Protecting Your Medical Device Investment: Vetting Clean Room Manufacturing Options
You’ve spent a small fortune developing your medical device, with great expectations for the problems it will solve for patients and clinicians, and the revenue it can put in your pocket for years to come. Next, comes your most crucial step: clean room manufacturing options. Like botched home repairs and homemade haircuts, manufacturing slip-ups can be a bear to recover from, bruising your brand’s reputation and draining profits.
One way to protect your investment is to select the right medical device contract manufacturing partner and medical clean room manufacturing facilities. In this piece, we cover key considerations for a smooth manufacturing process: one that’s free of headaches, wasteful costs or delays.
Exploring Clean Room Manufacturing Options
Strict attention to quality
It goes without saying, but we’ll say it anyway: Quality standards are your greatest non-negotiable. At a minimum, you’ll want FDA-compliant facilities with verified, comprehensive quality systems, specific for the design and manufacturing of medical devices.
At Genesis Plastics Welding — an ISO 13485 certified contract manufacturer — you’ll find Class 7 Medical Clean Rooms that meet FDA requirements for Class I, II and III medical devices and components. Our systems are also compliant with Medical Device Quality System Regulation 21 CFR 820 for Class I, II and III medical device and components manufacturing.
It’s why many global OEMs come to us for the manufacture of infection control, surgical and oncology products — particularly those designed to come in contact with a patient’s body.
Unmatched expertise and uncommon solutions
Invariably, you’ll have questions that exceed the know-how or capabilities of conventional contract manufacturers. Questions your peers have asked us include:
“Can you turn this napkin sketch into a prototype within a week?”
“Is there a blind spot or hidden opportunity in the design or manufacturing of our device?”
“Is there a better material we haven’t thought of?”
“Can you reverse-engineer this component and replicate/make it better?”
“Where can I find a reliable supplier to lower my costs without sacrificing key product criteria?”
“We’ve been told this can’t be done. Can you find a way?”
One medical device client, for instance, came to us because sterilization was hurting the life of its drill battery, causing it to die during surgery. We were able to create a “koozie” to cover the drill and extend battery life. (We’re happy to report we’ve provided solutions for all questions above as well.)
Speaking of uncommon expertise: Genesis’ proprietary radio frequency (RF) welding of plastic products means we’re exceedingly rare in our ability to weld thermoplastics of all types to the quality and safety standards required for patient use. That capability is one reason why the Scottish Life Sciences Association partners with Genesis to innovate, reduce costs and extend the lifecycle of medical devices in its country.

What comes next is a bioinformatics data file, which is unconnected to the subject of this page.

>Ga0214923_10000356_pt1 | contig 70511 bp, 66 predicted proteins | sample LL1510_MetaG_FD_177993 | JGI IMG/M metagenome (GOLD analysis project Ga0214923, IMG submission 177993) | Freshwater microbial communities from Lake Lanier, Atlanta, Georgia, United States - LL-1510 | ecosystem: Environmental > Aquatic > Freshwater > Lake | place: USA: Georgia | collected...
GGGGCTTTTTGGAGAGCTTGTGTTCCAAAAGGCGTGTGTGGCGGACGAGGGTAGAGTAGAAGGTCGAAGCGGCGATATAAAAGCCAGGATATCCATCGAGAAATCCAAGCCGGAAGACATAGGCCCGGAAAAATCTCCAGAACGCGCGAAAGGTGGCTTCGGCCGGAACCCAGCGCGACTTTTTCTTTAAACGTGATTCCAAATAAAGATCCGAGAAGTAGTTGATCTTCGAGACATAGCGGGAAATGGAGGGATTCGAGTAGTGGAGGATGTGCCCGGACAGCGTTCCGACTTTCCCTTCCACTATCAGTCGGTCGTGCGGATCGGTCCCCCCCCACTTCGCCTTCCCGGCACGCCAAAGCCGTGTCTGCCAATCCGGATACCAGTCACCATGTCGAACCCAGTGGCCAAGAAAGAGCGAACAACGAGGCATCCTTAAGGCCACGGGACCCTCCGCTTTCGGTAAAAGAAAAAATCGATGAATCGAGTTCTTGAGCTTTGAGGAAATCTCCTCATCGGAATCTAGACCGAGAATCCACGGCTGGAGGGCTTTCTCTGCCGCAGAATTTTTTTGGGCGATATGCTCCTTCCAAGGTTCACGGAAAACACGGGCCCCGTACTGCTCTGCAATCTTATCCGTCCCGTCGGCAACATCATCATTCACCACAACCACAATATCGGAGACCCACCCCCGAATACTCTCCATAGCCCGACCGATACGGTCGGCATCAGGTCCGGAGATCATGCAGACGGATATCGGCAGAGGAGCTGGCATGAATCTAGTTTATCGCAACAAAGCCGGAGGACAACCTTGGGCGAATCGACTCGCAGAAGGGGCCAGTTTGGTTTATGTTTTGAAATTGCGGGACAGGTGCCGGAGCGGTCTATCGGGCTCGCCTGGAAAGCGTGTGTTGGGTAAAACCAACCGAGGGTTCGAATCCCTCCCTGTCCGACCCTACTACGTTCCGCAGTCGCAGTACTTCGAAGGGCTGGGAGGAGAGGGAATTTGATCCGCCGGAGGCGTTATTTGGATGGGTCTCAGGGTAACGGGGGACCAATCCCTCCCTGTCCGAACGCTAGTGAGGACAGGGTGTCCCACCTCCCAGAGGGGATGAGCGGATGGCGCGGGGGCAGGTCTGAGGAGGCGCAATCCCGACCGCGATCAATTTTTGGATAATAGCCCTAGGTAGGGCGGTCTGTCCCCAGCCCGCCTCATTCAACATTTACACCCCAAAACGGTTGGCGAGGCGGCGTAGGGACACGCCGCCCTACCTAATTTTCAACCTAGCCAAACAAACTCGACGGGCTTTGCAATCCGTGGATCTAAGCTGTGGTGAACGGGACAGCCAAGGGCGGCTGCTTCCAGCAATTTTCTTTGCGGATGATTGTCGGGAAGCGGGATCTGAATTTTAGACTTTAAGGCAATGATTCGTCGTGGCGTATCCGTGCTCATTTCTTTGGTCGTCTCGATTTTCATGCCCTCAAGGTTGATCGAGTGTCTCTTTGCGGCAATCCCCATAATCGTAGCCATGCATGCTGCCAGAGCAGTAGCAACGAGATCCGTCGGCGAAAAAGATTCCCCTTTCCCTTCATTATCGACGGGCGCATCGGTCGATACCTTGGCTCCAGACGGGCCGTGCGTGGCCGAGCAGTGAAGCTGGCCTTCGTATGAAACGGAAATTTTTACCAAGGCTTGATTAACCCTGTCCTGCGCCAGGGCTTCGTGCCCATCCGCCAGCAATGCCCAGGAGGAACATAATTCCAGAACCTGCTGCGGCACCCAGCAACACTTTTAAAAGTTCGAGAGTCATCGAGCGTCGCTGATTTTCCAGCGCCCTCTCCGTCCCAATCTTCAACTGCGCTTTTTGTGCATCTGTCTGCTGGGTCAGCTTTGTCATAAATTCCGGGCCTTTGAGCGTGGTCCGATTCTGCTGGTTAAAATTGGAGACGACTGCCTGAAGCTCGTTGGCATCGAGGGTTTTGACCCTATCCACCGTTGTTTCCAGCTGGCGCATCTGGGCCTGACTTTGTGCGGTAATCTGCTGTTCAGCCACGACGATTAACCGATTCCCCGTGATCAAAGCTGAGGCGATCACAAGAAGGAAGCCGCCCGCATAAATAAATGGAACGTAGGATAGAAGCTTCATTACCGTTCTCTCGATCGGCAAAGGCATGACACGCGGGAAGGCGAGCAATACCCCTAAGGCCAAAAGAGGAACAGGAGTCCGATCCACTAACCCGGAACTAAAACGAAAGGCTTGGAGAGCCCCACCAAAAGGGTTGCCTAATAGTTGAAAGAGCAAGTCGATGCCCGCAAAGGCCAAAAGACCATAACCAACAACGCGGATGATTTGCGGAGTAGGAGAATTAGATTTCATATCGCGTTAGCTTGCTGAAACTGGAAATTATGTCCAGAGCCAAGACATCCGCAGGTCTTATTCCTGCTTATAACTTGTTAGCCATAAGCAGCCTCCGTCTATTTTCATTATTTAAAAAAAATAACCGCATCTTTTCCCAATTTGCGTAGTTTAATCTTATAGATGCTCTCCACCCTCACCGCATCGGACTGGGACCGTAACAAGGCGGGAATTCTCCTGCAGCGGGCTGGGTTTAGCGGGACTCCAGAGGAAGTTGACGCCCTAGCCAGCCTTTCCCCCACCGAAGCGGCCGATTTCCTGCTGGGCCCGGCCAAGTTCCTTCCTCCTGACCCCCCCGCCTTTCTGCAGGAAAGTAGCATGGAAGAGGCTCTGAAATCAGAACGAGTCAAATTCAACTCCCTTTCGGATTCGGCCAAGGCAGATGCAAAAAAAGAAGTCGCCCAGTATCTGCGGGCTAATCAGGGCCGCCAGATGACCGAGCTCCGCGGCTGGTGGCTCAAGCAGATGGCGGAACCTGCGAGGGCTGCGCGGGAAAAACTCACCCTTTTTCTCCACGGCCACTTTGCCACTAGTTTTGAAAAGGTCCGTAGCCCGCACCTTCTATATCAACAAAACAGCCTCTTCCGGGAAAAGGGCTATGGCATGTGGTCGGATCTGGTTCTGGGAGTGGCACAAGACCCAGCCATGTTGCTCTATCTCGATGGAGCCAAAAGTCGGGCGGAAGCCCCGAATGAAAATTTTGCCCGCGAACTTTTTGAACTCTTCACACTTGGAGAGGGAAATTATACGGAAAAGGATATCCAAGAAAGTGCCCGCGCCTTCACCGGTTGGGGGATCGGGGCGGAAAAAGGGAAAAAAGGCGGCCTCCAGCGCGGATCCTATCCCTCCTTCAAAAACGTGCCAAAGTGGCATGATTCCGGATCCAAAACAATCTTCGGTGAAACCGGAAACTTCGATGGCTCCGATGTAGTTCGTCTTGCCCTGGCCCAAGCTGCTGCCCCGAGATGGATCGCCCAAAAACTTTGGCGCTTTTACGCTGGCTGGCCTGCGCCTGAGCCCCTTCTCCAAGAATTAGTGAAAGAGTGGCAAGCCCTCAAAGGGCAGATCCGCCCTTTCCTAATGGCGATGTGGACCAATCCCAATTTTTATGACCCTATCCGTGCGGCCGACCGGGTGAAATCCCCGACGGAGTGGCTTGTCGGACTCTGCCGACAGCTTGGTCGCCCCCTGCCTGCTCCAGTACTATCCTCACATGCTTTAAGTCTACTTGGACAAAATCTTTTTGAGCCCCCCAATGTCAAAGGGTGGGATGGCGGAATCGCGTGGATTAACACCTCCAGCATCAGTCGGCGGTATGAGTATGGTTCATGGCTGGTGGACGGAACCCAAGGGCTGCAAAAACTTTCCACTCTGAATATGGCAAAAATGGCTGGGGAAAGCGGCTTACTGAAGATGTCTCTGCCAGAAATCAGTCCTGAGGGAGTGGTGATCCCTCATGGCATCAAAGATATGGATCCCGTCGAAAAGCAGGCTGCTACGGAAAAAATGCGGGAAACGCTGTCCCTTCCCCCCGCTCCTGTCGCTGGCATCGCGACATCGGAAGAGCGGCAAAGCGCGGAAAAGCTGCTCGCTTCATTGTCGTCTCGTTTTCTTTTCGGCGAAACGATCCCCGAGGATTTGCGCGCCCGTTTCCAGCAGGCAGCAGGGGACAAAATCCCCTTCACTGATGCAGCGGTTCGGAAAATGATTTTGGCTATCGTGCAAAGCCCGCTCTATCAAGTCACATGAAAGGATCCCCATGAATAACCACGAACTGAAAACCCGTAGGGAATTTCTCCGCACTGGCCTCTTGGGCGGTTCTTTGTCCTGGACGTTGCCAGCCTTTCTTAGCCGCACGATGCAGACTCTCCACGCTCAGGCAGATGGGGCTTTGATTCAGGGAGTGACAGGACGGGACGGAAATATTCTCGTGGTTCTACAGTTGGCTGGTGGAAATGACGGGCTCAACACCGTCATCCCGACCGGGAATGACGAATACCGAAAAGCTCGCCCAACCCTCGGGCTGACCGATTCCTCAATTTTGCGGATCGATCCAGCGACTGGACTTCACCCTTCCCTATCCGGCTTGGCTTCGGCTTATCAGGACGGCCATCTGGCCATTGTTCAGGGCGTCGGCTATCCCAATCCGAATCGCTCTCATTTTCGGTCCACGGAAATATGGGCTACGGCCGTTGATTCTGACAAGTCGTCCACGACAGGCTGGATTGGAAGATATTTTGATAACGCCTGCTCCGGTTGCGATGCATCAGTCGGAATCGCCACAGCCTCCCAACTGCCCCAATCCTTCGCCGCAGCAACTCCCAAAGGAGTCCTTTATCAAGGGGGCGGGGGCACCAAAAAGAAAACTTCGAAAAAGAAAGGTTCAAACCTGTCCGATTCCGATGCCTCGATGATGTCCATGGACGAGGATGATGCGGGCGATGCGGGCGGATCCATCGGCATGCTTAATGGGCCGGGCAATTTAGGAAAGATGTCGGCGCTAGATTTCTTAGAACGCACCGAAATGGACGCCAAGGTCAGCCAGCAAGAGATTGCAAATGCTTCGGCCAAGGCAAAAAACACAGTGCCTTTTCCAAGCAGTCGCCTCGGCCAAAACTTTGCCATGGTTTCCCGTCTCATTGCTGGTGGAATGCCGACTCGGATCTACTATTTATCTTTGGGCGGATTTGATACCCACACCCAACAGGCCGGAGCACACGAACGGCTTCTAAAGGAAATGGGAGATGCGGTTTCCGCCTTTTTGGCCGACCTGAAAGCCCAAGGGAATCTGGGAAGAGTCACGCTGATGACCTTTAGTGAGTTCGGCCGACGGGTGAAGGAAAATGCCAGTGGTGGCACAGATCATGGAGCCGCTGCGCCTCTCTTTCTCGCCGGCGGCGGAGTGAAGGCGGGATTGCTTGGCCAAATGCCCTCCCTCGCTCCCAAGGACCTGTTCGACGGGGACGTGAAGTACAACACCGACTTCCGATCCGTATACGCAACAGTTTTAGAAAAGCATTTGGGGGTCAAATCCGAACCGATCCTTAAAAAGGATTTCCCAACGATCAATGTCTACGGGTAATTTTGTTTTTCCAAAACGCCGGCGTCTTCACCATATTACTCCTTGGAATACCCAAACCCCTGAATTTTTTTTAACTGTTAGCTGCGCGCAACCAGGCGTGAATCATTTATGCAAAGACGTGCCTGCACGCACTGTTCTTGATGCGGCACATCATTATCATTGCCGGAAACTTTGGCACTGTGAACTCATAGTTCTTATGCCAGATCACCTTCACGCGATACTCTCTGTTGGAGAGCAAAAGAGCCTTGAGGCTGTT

That brings us to our next set of considerations:
Sustainability, toxicity, environmental impact
As hospitals move to adopt greener and less toxic plastics, many OEMs find themselves scrambling to replace traditional materials (like PVC and PU plastics) with more eco-friendly alternatives. That’s a tall order. Biocompatibility, skin sensitivities, the material’s ability to be processed, sterilized and discarded without harmful effects to people or the environment are just a few of a long list of requirements.
Just as challenging, many manufacturers can’t weld those materials adequately for healthcare use. After all, no one wants disrupted fluid flow paths or leaky fluid bags. (A blunder we’ve heard often from OEMs seeking our help.)
These aren’t the kinds of solutions you’ll typically find from “generalist” manufacturers that dabble in medical device manufacturing while their experience lies elsewhere.
Ability to increase capacity without increasing risks, costs
Often, OEMs come to us because their previous medical device manufacturing partner couldn’t keep up with their growth demands without raising overhead costs considerably. At Genesis, we have found a way to continue growing without raising costs, in order to remain competitive.
Whatever your production demand, Genesis provides Class 7 Medical Clean Room production, available ‘round the clock, and expert assembly and packaging of devices, both in and out of the clean room environment. We also collaborate to develop a custom plan, such as weekly shipments and just-in-time delivery, so you can maintain inventory levels and a continuous production flow.
Should the unexpected happen, we respond quickly to your scheduling and order changes so you can keep customers happy.
Finding your best medical device clean room manufacturing fit
As you chew on the factors outlined in this post, it’s helpful to consider whether your potential manufacturing partner has had success producing similar types of devices.
At Genesis, we specialize in the RF welding and heat sealing of medical fluid bag or collection pouches. Types of fluid bags we’ve helped OEMs bring to market include:
- Drainage (urine, brain, chest, negative pressure wound care)
- Cooling & Heating (NICU therapy, surgical warming devices, equipment/device temperature control)
- Feeding & Supply (single-patient use stem cell bags, cell growth, bone cement for orthopedic surgery)
- Storage (cryogenic cord blood stem cells)
In medical device manufacturing, small factors can have enormous impact on the long-term performance and profitability of your device. What changes to your manufacturing process could improve outcomes or accelerate your goals?
We’re at your service to answer questions, provide a quote or help you clarify next steps — even if that’s not working with us. Drop us a note, and we’ll help you discern your best next move.